OSHA requirements are set by statute, standards and regulations. Our interpretation letters explain these requirements and how they apply to particular circumstances, but they cannot create additional employer obligations. This letter constitutes OSHA's interpretation of the requirements discussed. Note that our enforcement guidance may be affected by changes to OSHA rules. Also, from time to time we update our guidance in response to new information. To keep apprised of such developments, you can consult OSHA's website at http://www.osha.gov.

June 12, 2017

Mr. Eddie Smith
IBEW Local 2286
International Brotherhood of Electrical Workers
AFL-CIO-CLC
4850 Stone Oak Drive
Beaumont, Texas 77705

Dear Mr. Smith,

Thank you for your February 8, 2017 letter to the Occupational Safety and Health Administration's (OSHA) Directorate of Enforcement Programs. In your letter, you mentioned that the International Brotherhood of Electrical Workers (IBEW) is seeking clarification on whether OSHA's Respiratory Protection Standard, 29 CFR 1910.134, requires annual blood work to determine physical fitness for employees who wear a self-contained breathing apparatus (SCBA) infrequently. You were also called by a member of my staff for clarification of your question. This letter constitutes OSHA's interpretation only of the requirements discussed and may not be applicable to any question not delineated within your original correspondence. Your paraphrased question and our response are below.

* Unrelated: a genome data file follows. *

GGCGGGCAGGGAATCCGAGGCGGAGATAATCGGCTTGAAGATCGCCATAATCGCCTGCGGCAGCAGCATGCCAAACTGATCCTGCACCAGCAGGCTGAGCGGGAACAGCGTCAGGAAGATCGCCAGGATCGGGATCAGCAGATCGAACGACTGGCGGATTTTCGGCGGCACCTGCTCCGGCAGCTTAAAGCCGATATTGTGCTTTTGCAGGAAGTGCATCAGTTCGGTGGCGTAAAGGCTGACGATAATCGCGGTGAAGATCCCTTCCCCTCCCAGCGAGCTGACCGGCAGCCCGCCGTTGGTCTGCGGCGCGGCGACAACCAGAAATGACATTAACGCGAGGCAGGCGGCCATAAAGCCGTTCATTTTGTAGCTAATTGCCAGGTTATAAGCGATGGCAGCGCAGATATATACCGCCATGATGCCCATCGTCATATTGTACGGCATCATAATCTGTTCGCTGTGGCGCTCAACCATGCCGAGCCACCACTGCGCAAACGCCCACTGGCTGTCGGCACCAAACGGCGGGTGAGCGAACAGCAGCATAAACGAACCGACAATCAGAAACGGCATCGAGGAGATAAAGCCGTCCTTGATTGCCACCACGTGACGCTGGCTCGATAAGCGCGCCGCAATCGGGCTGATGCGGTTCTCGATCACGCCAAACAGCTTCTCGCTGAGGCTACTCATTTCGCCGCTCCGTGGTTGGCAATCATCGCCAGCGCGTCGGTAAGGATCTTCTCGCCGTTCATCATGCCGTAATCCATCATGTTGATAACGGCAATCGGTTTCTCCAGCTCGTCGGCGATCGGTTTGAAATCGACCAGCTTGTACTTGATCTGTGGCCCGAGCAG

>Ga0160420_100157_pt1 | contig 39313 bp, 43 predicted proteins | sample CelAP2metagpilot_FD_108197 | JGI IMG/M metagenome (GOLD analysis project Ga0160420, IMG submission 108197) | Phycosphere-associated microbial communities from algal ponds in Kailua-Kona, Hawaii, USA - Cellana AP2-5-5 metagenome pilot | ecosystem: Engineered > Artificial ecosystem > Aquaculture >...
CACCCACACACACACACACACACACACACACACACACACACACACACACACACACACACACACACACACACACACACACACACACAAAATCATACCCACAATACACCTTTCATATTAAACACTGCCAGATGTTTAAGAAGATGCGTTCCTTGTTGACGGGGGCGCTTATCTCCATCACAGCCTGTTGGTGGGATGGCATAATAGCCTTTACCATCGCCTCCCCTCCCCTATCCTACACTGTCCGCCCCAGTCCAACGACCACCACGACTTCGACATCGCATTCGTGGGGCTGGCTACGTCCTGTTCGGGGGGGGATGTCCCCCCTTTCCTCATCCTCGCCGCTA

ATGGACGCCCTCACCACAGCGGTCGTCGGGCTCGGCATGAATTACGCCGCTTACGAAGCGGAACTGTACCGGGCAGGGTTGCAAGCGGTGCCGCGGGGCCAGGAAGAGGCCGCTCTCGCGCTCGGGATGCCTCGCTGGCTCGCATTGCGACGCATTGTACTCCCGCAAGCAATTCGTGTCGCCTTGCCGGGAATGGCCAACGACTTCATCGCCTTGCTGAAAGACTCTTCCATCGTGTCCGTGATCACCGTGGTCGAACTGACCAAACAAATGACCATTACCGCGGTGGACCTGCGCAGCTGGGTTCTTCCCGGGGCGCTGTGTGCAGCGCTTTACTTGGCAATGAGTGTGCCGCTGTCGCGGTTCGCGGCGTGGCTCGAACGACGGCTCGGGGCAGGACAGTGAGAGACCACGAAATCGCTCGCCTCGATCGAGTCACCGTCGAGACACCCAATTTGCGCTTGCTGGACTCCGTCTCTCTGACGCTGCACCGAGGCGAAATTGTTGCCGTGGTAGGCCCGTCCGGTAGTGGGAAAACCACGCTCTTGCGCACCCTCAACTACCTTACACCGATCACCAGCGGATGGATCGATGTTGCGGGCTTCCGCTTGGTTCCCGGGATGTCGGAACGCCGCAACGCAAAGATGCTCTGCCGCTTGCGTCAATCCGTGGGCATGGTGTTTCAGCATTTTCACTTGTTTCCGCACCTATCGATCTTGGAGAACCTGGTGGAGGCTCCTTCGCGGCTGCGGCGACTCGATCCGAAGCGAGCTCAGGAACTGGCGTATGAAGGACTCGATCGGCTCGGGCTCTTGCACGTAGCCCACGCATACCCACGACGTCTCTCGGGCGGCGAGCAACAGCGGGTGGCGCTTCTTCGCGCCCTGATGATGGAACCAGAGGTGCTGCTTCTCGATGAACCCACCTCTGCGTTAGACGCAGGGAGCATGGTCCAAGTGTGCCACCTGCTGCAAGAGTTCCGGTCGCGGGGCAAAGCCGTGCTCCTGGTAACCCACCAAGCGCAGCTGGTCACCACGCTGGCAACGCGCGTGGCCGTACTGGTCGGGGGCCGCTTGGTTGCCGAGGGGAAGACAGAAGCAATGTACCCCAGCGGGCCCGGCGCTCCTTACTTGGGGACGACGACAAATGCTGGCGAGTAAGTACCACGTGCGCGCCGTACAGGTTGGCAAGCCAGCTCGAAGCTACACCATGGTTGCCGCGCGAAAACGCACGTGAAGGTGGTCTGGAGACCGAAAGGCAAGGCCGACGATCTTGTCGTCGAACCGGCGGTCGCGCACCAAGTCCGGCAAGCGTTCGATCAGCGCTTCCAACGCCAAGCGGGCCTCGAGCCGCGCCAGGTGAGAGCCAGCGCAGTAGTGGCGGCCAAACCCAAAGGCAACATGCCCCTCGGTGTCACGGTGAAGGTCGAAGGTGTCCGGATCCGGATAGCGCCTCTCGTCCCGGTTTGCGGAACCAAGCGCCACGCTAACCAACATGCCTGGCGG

Background: You explained that IBEW Local 2286 represents instrument and analyzer technicians at a large petrochemical facility that produces ethylene oxide. To perform their jobs, the instrument and analyzer technicians may occasionally have to wear a SCBA. The company physician requires annual blood work and the company asserts that 29 CFR 1910.134(e) gives latitude to the physician to require annual blood work as part of the physical fitness assessment for each employee that may need to wear a SCBA. The company has made the blood work mandatory and a condition of continued employment.

Question: Does any part of OSHA's Respiratory Protection Standard (29 CFR 1910.134) give the company the right to make annual blood work mandatory for all employees covered by the Standard?

Response: All employers with employees that use respirators are required to comply with the requirements of OSHA's Respiratory Protection Standard (29 CFR 1910.134). Title 29 CFR 1910.134(e) specifies the minimum requirements for medical evaluation that employers must implement to determine an employee's ability to use a respirator, but it does not require mandatory annual blood work for employees. However, according to 29 CFR 1910.134(e)(6)(i)(B), the company's physician or other licensed health care professional (PLHCP) may ask for follow-up medical evaluations in addition to the specified minimum requirements. Also, according to 29 CFR 1910.134(e)(3), where the PLHCP identifies underlying medical concerns that demonstrate the need for a follow-up medical examination of an employee, the standard requires the employer to provide that follow-up examination, including any medical tests, consultations, or diagnostic procedures that the PLHCP deems necessary.